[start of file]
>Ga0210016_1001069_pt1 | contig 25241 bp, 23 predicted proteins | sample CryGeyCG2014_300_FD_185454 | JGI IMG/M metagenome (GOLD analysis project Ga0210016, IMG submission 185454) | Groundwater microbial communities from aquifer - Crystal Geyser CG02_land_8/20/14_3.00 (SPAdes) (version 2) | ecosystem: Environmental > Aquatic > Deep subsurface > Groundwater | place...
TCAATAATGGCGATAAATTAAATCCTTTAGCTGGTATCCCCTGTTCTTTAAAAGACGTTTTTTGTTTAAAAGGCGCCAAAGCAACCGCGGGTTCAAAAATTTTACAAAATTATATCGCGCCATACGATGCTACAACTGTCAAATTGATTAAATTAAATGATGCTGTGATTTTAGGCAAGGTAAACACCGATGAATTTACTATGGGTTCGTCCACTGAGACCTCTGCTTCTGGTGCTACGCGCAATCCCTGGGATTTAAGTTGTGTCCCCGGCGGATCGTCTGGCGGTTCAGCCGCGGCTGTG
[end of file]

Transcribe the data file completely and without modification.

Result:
>Ga0210016_1001069_pt1 | contig 25241 bp, 23 predicted proteins | sample CryGeyCG2014_300_FD_185454 | JGI IMG/M metagenome (GOLD analysis project Ga0210016, IMG submission 185454) | Groundwater microbial communities from aquifer - Crystal Geyser CG02_land_8/20/14_3.00 (SPAdes) (version 2) | ecosystem: Environmental > Aquatic > Deep subsurface > Groundwater | place...
TCAATAATGGCGATAAATTAAATCCTTTAGCTGGTATCCCCTGTTCTTTAAAAGACGTTTTTTGTTTAAAAGGCGCCAAAGCAACCGCGGGTTCAAAAATTTTACAAAATTATATCGCGCCATACGATGCTACAACTGTCAAATTGATTAAATTAAATGATGCTGTGATTTTAGGCAAGGTAAACACCGATGAATTTACTATGGGTTCGTCCACTGAGACCTCTGCTTCTGGTGCTACGCGCAATCCCTGGGATTTAAGTTGTGTCCCCGGCGGATCGTCTGGCGGTTCAGCCGCGGCTGTG